Study: Race must be a factor in combating air pollution

If the U.S. tries to cut greenhouse gases based on income or other factors instead of race, communities of color could suffer more.
New expansion at FCA/Stellantis assembly plant. Photo by Nick Hagen.

By Siri Chilukuri/Grist

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As the United States tries to meet its climate goals and address environmental justice issues, cutting greenhouse gases alone might not help communities of color dealing with air pollution. 

In some cases, it might even hurt them, according to a new study from the University of California San Diego. 

The study, published in the century-old scientific journal PNAS, reveals how, if the U.S. tries to cut greenhouse gases based on income or other factors instead of race, communities of color could suffer more from air pollution. 

Air pollution and greenhouse gases have historically been separated into different categories, despite the fact that both are the end products of burning fossil fuels. But recent efforts, most notably by the Biden administration through the passage of the Inflation Reduction Act, have reclassified carbon dioxide as an air pollutant

“The U.S. government says they see climate policy as an opportunity to advance equity,” said Pascal Polonik, lead author on the paper and a graduate student at the University of California San Diego. “So one of the questions to me then became, well, what happens if we reduce greenhouse gases? Are we also going to improve [air quality] equity?”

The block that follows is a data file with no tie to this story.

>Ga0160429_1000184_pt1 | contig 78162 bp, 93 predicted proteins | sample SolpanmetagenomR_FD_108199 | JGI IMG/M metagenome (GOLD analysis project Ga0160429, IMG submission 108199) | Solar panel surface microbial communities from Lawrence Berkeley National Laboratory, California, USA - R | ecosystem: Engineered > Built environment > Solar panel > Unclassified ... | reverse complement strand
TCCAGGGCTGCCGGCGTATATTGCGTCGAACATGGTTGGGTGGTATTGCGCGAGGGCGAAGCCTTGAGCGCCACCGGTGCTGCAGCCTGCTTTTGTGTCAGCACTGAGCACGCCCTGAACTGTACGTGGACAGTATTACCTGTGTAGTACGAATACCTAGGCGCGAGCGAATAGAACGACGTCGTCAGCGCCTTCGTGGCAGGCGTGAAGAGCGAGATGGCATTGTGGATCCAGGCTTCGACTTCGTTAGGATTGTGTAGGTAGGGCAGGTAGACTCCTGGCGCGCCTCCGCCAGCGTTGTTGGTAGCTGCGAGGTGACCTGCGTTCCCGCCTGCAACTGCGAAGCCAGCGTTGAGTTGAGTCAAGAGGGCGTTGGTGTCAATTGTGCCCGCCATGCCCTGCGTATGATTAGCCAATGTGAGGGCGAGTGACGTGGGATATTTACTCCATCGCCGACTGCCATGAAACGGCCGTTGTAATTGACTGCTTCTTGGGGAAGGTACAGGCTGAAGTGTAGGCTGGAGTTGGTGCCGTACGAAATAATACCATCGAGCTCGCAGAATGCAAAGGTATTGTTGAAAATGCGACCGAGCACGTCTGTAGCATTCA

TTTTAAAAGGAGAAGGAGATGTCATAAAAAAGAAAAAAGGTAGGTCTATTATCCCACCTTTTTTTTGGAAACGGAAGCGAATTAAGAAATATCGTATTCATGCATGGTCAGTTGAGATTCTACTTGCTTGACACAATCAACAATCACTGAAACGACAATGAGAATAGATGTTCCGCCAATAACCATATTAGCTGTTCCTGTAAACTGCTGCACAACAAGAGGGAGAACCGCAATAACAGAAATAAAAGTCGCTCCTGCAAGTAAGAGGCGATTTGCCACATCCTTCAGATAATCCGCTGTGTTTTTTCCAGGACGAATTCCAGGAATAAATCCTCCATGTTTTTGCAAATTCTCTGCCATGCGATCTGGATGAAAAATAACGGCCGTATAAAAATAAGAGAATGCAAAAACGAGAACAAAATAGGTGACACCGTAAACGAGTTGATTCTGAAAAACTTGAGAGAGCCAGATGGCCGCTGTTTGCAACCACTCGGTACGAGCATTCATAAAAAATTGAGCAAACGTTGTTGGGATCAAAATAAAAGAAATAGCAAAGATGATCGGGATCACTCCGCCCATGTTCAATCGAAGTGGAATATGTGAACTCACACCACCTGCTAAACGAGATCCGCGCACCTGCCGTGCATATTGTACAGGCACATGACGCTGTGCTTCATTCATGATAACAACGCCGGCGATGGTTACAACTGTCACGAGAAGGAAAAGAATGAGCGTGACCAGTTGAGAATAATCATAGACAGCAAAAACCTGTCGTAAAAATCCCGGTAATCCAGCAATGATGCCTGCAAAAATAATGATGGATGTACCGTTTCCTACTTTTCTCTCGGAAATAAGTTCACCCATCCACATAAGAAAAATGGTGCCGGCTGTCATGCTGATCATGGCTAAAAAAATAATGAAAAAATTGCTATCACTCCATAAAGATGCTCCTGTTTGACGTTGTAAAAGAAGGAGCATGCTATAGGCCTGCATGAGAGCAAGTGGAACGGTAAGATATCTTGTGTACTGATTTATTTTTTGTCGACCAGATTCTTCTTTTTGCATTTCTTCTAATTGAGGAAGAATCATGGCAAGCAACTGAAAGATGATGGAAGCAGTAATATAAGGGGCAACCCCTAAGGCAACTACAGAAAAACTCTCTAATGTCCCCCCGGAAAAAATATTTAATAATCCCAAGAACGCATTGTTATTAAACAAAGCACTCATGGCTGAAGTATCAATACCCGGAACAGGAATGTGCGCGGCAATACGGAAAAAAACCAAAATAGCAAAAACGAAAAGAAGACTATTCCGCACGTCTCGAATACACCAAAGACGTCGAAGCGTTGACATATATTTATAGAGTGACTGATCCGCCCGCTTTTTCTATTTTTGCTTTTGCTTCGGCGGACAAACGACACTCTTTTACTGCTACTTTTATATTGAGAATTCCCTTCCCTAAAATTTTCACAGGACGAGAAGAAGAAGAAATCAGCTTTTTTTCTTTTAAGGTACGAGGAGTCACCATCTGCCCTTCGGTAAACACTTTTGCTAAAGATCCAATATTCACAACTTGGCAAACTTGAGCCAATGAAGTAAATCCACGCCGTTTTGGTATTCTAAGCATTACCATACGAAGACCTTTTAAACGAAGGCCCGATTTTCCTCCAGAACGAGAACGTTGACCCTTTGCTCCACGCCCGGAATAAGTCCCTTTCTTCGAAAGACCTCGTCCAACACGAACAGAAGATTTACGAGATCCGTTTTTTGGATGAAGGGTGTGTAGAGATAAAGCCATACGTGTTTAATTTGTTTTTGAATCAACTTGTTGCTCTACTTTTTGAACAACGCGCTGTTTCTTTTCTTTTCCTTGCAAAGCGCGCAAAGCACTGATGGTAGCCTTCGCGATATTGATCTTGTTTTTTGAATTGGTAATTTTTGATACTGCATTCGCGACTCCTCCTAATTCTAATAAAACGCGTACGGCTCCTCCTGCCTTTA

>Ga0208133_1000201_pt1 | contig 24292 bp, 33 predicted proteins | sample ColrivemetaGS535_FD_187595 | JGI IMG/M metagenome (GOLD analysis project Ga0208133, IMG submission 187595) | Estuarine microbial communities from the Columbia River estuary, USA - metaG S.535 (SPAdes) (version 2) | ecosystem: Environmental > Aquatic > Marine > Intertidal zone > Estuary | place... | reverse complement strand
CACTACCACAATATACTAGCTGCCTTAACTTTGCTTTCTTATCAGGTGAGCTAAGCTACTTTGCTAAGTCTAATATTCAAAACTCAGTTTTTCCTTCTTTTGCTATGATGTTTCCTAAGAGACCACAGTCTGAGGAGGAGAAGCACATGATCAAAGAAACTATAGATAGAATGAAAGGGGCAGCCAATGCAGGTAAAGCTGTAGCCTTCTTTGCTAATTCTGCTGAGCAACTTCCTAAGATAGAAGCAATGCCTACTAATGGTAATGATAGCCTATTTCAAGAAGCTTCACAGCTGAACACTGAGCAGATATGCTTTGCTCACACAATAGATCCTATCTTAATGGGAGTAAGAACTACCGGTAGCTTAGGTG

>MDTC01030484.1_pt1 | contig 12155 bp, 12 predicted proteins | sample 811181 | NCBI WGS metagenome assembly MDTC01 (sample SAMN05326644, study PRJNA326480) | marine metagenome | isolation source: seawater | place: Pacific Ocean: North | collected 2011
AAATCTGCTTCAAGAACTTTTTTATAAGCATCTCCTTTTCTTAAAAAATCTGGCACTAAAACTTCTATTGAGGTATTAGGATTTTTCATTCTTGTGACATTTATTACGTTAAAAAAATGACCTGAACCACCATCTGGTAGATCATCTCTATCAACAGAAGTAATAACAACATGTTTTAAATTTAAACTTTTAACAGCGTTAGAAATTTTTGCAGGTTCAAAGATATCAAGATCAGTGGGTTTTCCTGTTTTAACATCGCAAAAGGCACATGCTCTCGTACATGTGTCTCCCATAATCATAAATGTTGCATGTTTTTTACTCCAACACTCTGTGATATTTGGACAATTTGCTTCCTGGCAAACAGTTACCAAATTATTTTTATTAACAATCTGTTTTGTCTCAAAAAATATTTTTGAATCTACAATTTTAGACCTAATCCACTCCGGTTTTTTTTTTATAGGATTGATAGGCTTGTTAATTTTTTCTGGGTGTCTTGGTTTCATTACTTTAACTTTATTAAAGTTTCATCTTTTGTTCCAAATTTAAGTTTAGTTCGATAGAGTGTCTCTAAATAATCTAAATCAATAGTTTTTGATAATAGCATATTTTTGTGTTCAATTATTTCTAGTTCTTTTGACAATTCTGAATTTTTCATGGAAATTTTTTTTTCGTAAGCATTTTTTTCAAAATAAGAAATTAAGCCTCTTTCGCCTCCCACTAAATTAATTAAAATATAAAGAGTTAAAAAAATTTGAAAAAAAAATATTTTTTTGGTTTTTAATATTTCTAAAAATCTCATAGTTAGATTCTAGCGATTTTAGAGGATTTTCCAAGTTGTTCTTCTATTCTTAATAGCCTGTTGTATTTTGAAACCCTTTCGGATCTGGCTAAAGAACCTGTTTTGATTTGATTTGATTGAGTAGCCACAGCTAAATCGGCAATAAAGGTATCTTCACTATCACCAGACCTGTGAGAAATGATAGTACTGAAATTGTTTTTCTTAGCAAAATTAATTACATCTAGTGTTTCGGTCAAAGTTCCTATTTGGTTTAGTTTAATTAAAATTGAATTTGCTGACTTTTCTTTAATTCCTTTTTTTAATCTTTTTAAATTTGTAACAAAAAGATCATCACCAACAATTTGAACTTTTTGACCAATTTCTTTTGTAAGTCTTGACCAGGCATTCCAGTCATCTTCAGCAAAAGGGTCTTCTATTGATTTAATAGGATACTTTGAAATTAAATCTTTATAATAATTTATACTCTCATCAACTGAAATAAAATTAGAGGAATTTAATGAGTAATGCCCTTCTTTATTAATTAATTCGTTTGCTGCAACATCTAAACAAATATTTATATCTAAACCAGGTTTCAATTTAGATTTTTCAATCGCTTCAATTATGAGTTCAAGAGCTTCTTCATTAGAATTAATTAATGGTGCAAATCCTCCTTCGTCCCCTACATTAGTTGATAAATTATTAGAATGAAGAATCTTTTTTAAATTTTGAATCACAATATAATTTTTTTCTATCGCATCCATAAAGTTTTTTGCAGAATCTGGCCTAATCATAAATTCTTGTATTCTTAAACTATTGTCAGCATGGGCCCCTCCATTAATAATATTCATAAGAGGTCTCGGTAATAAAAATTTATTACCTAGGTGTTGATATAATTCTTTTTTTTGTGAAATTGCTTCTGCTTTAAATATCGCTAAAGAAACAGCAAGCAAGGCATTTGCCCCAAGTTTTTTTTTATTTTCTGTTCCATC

The study focused on a subset of particle pollution, called PM 2.5, that can be found at the end of tailpipes as well as in wildfire smoke. The type of pollution that researchers focused on is particularly harmful because of its small size. The 2.5 refers to particles that are less than 2.5 micrometers in diameter, tiny enough to bypass the body’s defenses and enter the bloodstream.

Meanwhile, the Biden administration introduced several key programs in the past few years to try to advance equity while fighting climate change. The most effective is an EPA initiative to cut power plant pollution by 2040. The move will give overburdened communities relief from excessive emissions. 

One of the major programs of the administration is the Justice40 program, which directs 40 percent of federal funding to disadvantaged communities. But a screening tool for the program has been criticized by advocates for not explicitly including race, a key factor in determining where air pollution is the worst.

“Income is not a good proxy, alone, for race,” said Polonik.

Researchers modeled a variety of scenarios and found that cutting pollution based on the lowest cost scenario or randomly cutting pollution across the U.S. wouldn’t solve poor air quality in overburdened communities. In the scenario where the U.S. would use the cheapest option to slash emissions, air quality disparities would go up for Asian, Black, and Hispanic communities.  

Additionally, researchers found that pollution from power plants and transportation are particularly important in perpetuating air quality inequity. When these types of pollution are targeted, it can reduce imbalances. 

“Some of the major causes of climate change and local pollution that affects people’s health, such as asthma and other respiratory diseases, are primarily coming from the burning of fossil fuels,” said Michael Méndez, an assistant professor of urban planning and public policy at the University of California Irvine. 

Méndez said as the U.S. continues to try to find ways to decarbonize quickly, the only way to address equity issues is to use targeted policy to reach people most affected by an issue.

“When you don’t have targeted policies to the most burdened communities — those experiencing the disproportionate amount of multiple, cumulative forms of pollution — then you have an ineffective policy,” he said.

This article originally appeared in Grist at

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